Ruby Core

Now is a fantastic time to follow Ruby’s development. With the increased attention Ruby has received in the past few years, there’s a growing need for good talent to help enhance Ruby and document its parts. So, where do you start?

The topics related to Ruby development covered here are:

Using Subversion to Track Ruby Development

Getting the latest Ruby source code is a matter of an anonymous checkout from the Subversion repository. From your command line:

$ svn co http://svn.ruby-lang.org/repos/ruby/trunk ruby

The ruby directory will now contain the latest source code for the development version of Ruby (ruby-trunk). Currently patches applied to the trunk are backported to the stable 2.0.0 and 1.9.3 branches (see below).

If you’d like to follow patching of Ruby 2.0.0, you should use the ruby_2_0_0 branch when checking out:

$ svn co http://svn.ruby-lang.org/repos/ruby/branches/ruby_2_0_0

If you’d like to follow patching of Ruby 1.9.3, you should use the ruby_1_9_3 branch when checking out:

$ svn co http://svn.ruby-lang.org/repos/ruby/branches/ruby_1_9_3

This will check out the Ruby 1.9.3 development tree into a ruby_1_9_3 directory. Developers working on Ruby 1.9.3 are expected to migrate their changes to Ruby’s trunk, so often the two branches are very similar, with the exception of improvements made by Matz and Nobu to the language itself.

If you prefer, you may browse Ruby’s Subversion repository via the web.

For information about Subversion, please see the Subversion FAQ and the Subversion book. Alternatively, you may find Pragmatic Version Control with Subversion to be a useful introductory book.

How to Use Git With the Main Ruby Repository

Those who prefer to use Git over Subversion can find instructions with the mirror on GitHub, both for those with commit access and everybody else.

Improving Ruby, Patch by Patch

The core team maintains an issue tracker for submitting patches and bug reports to Matz and the gang. These reports also get submitted to the Ruby-Core mailing list for discussion, so you can be sure your request won’t go unnoticed. You can also send your patches straight to the mailing list. Either way, you are encouraged to take part in the discussion that ensues.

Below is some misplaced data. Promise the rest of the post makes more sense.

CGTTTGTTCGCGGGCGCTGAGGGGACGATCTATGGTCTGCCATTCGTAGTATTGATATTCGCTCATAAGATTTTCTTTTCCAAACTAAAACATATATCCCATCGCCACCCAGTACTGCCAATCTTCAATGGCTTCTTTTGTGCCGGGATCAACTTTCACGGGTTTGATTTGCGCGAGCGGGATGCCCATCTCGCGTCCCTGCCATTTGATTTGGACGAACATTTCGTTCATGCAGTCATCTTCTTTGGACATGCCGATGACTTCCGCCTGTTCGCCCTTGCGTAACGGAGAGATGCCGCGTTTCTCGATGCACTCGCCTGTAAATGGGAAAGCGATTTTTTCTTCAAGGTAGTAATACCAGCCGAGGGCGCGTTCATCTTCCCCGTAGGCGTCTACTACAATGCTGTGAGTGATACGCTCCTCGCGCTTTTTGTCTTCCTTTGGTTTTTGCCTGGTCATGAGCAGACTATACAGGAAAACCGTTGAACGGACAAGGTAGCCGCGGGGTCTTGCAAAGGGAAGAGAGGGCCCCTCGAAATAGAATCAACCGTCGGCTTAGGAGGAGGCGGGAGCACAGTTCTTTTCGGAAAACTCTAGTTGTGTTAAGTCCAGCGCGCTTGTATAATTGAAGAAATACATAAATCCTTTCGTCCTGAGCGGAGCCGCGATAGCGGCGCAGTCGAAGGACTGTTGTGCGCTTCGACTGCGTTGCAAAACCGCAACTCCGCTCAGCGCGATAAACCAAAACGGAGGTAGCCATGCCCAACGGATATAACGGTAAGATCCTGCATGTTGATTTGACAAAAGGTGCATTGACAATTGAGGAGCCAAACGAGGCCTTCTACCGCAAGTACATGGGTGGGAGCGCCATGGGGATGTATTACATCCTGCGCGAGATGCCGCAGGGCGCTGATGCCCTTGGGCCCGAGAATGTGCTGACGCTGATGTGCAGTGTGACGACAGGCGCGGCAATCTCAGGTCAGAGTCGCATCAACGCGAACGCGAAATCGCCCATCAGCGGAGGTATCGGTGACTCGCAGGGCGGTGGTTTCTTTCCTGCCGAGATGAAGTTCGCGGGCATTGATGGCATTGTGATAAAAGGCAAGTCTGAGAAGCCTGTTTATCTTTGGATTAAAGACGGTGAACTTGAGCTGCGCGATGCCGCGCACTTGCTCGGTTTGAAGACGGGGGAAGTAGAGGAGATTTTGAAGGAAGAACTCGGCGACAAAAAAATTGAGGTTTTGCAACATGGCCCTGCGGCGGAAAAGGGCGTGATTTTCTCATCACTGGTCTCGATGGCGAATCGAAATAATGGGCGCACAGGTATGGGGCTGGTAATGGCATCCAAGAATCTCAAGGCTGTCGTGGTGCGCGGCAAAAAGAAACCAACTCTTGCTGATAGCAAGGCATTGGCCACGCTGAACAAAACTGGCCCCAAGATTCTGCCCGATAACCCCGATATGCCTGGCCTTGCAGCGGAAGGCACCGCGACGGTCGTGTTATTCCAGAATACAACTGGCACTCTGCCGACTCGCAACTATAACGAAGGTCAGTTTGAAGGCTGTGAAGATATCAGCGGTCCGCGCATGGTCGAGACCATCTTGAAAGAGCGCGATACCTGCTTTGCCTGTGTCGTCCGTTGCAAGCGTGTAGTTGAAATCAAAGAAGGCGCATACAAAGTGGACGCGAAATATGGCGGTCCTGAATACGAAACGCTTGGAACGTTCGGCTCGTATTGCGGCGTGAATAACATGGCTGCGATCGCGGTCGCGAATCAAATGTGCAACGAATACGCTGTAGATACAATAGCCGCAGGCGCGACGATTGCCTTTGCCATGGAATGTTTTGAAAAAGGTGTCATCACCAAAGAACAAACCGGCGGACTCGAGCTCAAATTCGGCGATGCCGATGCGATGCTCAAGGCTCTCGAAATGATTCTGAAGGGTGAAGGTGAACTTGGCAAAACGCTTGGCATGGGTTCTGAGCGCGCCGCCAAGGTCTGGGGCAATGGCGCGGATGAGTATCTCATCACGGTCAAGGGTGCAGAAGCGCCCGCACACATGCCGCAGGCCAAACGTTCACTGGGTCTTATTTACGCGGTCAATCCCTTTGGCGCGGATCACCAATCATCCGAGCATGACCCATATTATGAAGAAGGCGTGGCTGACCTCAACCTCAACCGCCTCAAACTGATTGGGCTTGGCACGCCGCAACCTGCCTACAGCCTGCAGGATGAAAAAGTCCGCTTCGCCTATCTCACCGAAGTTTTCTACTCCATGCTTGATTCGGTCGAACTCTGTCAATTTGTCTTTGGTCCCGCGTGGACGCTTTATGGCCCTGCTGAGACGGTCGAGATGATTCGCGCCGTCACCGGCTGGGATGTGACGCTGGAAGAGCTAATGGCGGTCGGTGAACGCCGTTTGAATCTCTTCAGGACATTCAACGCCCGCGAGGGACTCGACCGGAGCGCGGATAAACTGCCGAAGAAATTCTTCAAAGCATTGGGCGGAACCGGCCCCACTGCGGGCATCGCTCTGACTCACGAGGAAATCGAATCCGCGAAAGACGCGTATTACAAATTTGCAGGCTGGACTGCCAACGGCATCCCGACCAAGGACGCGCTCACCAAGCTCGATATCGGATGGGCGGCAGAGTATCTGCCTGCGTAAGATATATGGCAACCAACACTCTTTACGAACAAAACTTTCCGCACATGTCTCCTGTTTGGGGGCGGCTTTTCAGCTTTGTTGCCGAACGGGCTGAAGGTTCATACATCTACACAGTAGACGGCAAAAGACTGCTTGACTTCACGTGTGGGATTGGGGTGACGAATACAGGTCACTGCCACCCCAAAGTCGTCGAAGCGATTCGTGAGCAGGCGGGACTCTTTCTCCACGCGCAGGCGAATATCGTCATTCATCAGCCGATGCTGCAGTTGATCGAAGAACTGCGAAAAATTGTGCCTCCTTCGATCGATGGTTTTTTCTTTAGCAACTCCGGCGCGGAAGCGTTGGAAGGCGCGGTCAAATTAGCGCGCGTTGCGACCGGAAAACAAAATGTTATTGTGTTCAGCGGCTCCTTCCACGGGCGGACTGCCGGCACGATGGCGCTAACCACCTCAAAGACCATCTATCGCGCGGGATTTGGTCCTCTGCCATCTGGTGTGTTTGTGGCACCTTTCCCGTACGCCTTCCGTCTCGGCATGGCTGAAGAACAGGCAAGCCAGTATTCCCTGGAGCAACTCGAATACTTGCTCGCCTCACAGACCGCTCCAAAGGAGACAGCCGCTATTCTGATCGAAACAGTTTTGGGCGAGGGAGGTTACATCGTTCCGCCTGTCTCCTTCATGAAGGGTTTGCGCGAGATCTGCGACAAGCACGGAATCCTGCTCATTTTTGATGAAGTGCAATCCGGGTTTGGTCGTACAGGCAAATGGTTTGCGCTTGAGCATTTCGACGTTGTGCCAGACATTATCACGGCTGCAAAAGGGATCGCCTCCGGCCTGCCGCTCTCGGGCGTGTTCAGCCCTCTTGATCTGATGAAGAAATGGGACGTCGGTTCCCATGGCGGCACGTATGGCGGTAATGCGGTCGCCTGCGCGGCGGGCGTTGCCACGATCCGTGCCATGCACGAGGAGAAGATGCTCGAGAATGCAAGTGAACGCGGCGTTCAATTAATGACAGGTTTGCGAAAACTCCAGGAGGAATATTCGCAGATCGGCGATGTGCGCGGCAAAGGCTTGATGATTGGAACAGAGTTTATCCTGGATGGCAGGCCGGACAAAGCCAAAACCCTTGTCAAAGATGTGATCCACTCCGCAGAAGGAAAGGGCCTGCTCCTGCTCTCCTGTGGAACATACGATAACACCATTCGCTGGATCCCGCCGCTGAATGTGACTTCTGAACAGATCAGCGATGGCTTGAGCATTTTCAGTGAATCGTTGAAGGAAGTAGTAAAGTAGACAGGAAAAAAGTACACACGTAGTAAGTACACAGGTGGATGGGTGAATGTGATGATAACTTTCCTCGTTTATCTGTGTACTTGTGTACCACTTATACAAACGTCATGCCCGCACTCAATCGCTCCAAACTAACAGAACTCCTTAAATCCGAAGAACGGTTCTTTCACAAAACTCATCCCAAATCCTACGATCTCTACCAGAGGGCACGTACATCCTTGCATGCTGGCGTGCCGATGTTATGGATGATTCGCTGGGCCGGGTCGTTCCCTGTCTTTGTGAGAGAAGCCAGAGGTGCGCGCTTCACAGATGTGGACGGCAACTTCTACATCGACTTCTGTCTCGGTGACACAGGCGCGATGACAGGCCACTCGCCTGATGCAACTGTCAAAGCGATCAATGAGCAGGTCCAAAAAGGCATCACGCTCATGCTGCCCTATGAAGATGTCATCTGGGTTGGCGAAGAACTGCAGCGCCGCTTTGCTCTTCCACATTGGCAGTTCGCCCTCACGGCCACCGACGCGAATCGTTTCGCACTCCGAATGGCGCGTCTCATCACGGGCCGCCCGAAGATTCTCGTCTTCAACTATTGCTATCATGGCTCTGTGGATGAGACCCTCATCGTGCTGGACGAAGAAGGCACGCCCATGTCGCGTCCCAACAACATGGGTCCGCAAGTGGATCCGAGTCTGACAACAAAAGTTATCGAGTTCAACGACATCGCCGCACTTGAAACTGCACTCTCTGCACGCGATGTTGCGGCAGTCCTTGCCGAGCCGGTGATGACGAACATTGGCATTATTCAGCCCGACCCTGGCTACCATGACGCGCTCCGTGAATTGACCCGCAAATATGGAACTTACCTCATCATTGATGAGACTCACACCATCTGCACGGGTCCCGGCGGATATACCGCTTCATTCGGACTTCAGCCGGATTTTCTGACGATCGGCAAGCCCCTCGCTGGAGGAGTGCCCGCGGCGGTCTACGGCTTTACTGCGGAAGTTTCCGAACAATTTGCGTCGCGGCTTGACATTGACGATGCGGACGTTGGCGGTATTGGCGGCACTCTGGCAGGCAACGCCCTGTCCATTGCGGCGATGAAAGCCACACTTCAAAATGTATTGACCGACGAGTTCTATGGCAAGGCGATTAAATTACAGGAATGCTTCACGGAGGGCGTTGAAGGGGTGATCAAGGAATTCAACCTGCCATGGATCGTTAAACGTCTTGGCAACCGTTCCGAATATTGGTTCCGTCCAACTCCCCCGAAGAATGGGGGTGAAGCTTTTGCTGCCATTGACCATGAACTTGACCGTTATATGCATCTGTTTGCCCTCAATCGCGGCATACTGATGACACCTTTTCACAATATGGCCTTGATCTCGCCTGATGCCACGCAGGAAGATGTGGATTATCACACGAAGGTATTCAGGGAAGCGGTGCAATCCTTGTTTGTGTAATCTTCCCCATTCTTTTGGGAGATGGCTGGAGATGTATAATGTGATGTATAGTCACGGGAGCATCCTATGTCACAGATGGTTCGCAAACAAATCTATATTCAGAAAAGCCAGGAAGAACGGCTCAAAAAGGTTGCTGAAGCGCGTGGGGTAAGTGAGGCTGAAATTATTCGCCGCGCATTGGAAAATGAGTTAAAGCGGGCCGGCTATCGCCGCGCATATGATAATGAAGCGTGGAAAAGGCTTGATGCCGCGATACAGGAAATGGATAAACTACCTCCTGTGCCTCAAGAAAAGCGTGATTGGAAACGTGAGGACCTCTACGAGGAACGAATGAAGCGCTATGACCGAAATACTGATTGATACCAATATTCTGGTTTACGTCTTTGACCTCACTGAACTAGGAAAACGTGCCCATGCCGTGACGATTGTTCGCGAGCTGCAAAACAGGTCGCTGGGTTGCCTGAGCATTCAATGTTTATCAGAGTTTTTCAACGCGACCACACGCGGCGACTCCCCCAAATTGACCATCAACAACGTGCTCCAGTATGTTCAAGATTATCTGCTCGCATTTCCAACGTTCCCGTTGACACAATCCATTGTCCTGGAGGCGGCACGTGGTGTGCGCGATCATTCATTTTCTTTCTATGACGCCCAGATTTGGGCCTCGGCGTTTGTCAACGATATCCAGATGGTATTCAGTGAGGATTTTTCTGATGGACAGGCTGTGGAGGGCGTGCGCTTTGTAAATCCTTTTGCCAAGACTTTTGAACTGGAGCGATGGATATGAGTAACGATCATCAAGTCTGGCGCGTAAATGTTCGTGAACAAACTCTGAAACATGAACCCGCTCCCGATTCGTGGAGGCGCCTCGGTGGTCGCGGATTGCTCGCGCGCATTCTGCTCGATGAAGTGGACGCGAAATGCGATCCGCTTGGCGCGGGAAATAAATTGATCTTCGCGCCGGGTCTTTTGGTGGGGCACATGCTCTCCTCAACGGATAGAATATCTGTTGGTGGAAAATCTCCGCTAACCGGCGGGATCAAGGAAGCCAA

Please look over the Patch Writer’s Guide for some tips, straight from Matz, on how to get your patches considered.

To summarize, the steps for building a patch are:

  1. Check out a copy of the Ruby source code from Subversion. Usually patches for bugfixes or new features should be submitted for the trunk of Ruby’s source. Even if you wish to add a feature to Ruby 1.9.3, it has to be proven in the trunk first.

    $ svn co http://svn.ruby-lang.org/repos/ruby/trunk ruby
    

    If you are fixing a bug that is specific to only one maintenance branch, check out a copy of the respective branch, e.g. ruby_1_9.3.

    $ svn co http://svn.ruby-lang.org/repos/ruby/branches/ruby_1_9_3
    
  2. Add your improvements to the code.

  3. Create a patch.

    $ svn diff > ruby-changes.patch
    
  4. Create a ticket in the issue tracker or email your patch to the Ruby-Core mailing list with a ChangeLog entry describing the patch.

  5. If there are no issues raised about the patch, committers will be given the approval to apply it.

Please note: patches should be submitted as a unified diff. For more on how patches are merged, see the diffutils reference.

Discussion of Ruby’s development converges on the Ruby-Core mailing list. So, if you are curious about whether your patch is worthwhile or you want to spark a discussion about Ruby’s future, don’t hesitate to come aboard. Be warned that off-topic discussions are not tolerated on this list, the noise level should be very low, topics should be pointed, well-conceived and well-written. Since we’re addressing Ruby’s creator, let’s have some reverence.

Keep in mind that Ruby’s core developers live in Japan and, while many speak very good English, there is a significant timezone difference. They also have an entire body of Japanese development lists happening alongside the English counterparts. Be patient, if your claim isn’t resolved, be persistent—give it another shot a few days later.

Rules for Core Developers

Generally, the developers of Ruby should be familiar with the source code and the style of development used by the team. To be clear, the following guidelines should be honored when checking into Subversion:

  • All check-ins should be described in the ChangeLog, following the GNU conventions. (Many Ruby core developers use Emacs add-log mode, which can be accessed with the command C-x 4 a.)
  • Check-in dates should be given in Japan Standard Time (UTC+9).
  • The bulleted points from your ChangeLog should also be placed in the Subversion commit message. This message will be automatically mailed to the Ruby-CVS list after you commit.
  • Function prototypes are used throughout Ruby’s source code and its packaged extensions.
  • Please, do not use C++-style comments (//), Ruby’s maintainers instead prefer the standard C multi-line comment (/* .. */).

See also the information in Ruby’s issue tracker.